Hit or Miss

Unlike David, I never had

Unlike David, I never had a gay aunt or uncle or cousin to clue me in to what life as a homosexual might be like, but like him I also bought the cast album of Falsettoland.

Growing up in Alabama, homosexuality was only a mythical afflication that I had furtively read about in clinical, outdated books at the public library. Then one day I read a glowing review of Falsettoland, a new off-Broadway musical, that had somehow snuck into the Arts & Entertainment section of the Birmingham Herald Times through the AP Wire (I used to pour over the A&E section each Sunday — it made me feel so cosmopolitan — until I discovered The New Yorker and Variety when I was old enough to drive myself to the downtown library). It’s one of the first positive mentions of homosexuality I can remember.

I stalked the local strip mall record store until one day it miraculously came into stock and I bought it, sweating bullets as the cashier rang up the purchase. I rushed home, locked my door, put on my headphones, and then, like Jerry Herman has Mame sing, “Opened a new window.” But it’s a window I still had to keep closed around my family and friends.

William Finn’s characters were so quirky, so alive, so Jewish, and so gay. Even though I labored under the impression for a few more years that being gay meant failing at relationships and getting AIDS, I now knew you could still sing a fabulous song about it. Forget “An Ordinary Couple” — I wanted to be part of a pair of “Unlikely Lovers.”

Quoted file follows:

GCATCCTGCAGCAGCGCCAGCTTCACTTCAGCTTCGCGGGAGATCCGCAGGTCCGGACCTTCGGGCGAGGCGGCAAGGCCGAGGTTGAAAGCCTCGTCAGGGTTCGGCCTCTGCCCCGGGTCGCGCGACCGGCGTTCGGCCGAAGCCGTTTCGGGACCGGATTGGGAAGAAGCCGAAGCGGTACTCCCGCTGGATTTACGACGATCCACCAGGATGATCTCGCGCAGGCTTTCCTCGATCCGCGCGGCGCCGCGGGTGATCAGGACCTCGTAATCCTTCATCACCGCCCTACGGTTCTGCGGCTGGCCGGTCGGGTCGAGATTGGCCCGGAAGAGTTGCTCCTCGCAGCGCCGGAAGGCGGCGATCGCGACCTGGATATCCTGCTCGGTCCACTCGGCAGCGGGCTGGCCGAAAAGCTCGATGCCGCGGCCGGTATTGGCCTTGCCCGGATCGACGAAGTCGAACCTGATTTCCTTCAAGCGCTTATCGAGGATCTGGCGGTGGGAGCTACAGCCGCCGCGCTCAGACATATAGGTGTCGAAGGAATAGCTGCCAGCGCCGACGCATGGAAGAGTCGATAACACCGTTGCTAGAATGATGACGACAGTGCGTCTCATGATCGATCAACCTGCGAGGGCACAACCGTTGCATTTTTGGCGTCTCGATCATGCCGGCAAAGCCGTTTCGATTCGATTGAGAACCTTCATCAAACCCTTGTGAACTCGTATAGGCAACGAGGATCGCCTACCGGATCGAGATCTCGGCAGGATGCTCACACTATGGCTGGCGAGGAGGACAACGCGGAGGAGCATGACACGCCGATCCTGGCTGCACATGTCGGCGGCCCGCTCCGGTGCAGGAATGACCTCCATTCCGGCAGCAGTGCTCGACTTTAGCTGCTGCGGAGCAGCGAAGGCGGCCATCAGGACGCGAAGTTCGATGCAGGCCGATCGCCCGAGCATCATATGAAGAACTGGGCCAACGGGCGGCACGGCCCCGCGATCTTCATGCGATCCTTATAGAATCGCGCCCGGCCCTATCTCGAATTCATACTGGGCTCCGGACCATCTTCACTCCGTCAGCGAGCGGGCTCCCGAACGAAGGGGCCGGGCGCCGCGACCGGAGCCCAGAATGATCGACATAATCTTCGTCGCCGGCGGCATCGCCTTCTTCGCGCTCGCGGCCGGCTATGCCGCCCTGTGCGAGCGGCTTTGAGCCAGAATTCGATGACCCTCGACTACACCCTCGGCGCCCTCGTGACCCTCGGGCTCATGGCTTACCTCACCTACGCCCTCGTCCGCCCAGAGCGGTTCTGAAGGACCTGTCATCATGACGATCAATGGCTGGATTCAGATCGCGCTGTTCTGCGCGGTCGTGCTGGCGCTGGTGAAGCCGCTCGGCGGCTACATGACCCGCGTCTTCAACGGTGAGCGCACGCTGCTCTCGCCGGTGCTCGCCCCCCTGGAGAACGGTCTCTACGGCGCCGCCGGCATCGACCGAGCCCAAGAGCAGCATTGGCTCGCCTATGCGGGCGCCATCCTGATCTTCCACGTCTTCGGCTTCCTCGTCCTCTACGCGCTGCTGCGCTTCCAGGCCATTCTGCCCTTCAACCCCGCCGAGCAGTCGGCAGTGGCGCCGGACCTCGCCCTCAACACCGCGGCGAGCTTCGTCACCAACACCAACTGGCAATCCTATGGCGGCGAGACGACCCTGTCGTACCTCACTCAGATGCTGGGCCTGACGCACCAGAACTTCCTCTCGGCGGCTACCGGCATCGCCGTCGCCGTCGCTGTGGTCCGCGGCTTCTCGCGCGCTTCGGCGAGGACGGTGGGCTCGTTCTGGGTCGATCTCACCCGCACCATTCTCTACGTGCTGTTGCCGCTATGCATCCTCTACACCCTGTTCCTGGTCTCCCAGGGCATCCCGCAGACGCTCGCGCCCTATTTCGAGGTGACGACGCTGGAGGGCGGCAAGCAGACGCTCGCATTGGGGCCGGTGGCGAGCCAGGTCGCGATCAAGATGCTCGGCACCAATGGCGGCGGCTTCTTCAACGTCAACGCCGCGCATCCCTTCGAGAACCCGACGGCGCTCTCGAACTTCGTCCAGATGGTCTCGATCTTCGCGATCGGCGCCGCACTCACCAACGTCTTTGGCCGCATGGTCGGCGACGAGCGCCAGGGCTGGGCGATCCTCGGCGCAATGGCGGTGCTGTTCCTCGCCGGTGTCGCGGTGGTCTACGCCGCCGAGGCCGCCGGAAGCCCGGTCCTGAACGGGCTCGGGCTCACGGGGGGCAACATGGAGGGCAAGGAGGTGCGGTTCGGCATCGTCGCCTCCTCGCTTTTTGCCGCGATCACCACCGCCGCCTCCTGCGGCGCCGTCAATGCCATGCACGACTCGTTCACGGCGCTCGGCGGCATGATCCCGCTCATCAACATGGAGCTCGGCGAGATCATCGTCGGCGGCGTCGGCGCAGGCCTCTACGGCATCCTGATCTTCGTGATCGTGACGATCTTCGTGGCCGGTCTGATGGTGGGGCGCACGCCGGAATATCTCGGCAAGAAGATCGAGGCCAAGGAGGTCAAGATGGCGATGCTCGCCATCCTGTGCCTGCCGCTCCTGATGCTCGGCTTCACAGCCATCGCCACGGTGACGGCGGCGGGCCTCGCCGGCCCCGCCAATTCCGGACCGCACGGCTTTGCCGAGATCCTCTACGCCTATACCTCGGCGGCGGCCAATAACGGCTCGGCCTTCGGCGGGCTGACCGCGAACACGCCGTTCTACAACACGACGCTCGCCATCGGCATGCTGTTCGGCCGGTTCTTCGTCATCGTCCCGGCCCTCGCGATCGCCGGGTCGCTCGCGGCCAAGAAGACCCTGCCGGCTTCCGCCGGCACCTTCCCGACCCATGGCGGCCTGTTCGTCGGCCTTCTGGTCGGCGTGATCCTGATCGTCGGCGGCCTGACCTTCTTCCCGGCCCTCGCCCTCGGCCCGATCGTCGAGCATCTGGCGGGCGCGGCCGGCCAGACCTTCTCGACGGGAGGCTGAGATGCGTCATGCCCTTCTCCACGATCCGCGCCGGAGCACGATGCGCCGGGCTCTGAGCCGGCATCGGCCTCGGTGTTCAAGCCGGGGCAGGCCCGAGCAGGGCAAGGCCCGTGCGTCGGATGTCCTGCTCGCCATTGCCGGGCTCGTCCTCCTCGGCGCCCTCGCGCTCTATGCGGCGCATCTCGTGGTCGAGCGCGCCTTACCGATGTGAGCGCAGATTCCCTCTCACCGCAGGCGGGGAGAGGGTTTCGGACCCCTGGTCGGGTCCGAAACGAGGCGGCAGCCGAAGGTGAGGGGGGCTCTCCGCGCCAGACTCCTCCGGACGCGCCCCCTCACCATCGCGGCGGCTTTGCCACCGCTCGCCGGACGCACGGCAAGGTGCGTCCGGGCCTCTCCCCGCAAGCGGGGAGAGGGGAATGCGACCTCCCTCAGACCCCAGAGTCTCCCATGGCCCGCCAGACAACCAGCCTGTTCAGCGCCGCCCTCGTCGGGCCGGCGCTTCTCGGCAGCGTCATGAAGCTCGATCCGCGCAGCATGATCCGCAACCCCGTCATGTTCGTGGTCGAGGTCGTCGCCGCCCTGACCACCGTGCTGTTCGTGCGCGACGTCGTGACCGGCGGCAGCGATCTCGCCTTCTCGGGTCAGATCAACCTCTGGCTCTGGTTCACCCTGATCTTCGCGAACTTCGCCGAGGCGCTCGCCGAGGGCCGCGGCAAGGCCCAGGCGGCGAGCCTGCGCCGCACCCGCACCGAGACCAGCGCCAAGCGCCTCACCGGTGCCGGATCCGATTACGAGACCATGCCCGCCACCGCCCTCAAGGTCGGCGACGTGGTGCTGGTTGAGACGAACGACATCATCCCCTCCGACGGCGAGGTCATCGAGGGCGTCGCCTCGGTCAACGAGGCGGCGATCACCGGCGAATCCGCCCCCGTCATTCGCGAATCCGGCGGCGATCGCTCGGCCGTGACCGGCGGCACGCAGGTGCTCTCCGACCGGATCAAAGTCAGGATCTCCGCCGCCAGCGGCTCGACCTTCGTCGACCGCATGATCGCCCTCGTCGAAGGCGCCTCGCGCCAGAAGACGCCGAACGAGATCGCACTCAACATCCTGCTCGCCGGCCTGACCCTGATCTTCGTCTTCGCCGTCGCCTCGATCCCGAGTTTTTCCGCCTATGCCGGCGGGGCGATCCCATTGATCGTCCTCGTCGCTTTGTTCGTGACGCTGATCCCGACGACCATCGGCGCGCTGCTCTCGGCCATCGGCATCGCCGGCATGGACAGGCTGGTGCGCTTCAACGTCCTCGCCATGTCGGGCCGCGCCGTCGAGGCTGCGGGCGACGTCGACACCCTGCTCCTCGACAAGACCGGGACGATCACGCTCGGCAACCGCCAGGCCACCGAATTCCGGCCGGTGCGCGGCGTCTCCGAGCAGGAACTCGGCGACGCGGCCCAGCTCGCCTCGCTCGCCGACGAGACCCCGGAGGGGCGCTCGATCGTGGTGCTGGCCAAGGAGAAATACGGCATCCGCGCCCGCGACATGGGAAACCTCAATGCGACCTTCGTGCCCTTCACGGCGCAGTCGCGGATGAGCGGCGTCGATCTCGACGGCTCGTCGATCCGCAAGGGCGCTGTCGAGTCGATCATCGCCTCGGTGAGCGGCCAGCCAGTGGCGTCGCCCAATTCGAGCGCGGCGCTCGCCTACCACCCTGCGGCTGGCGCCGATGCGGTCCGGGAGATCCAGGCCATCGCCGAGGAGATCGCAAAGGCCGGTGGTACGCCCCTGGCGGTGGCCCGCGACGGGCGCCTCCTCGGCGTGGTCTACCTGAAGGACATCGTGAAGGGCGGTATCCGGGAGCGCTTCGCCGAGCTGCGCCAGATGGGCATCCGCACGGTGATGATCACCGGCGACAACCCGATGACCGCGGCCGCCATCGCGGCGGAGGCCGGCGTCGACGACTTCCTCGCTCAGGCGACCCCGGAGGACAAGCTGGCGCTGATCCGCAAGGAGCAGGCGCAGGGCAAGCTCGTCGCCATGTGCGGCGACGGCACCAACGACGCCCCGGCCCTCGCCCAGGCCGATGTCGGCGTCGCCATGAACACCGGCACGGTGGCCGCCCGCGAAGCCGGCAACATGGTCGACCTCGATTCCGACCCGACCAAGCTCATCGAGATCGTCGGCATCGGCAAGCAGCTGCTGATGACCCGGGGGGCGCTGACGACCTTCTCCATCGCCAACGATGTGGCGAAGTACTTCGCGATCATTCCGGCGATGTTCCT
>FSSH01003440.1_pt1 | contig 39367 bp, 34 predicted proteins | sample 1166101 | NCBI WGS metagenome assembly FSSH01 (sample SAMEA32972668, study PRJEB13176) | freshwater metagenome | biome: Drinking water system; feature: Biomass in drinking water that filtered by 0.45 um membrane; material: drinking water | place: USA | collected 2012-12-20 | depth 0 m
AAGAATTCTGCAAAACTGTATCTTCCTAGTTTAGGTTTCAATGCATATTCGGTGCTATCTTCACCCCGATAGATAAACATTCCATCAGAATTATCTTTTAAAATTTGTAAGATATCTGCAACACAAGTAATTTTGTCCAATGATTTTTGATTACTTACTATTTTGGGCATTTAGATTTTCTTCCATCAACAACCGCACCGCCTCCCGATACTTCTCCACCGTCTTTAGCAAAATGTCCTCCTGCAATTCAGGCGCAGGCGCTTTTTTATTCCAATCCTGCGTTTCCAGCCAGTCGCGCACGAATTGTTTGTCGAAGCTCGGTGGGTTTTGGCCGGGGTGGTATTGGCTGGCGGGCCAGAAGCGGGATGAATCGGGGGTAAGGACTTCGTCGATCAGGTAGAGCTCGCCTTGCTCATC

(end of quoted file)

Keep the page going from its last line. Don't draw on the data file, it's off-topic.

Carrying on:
Several years later after I had left for college (but still before coming out of the closet), I heard about a community theatre production of Falsettos playing back in town over Thanksgiving Break, and I arranged through an internet mailing list to get a ticket. Truly a moving night of theatre. But even more moving was going backstage afterwards to thank the actor who had arranged my ticket — he introduced me to the entire cast and crew, a tight-knit group of local actors and gay men. I hadn’t thought there was anyone gay in the entire state of Alabama besides myself, and here was this thriving group who supported each other who had always lived in the same town, but I hadn’t known anything about.

Despite the increased visibility of gays and lesbians in the media, it still amazes me that I’m sometimes the first openly gay person that some of the students I work with have met. It’s an enormous responsibility to set a positive experience, especially for students who might be wrestling with their sexual orientations. I’m always worried about saying or doing the wrong thing, but it doesn’t really matter — I just have to be, because that’s a whole lot more than I had.

The one thing missing is that I’m not part of a community.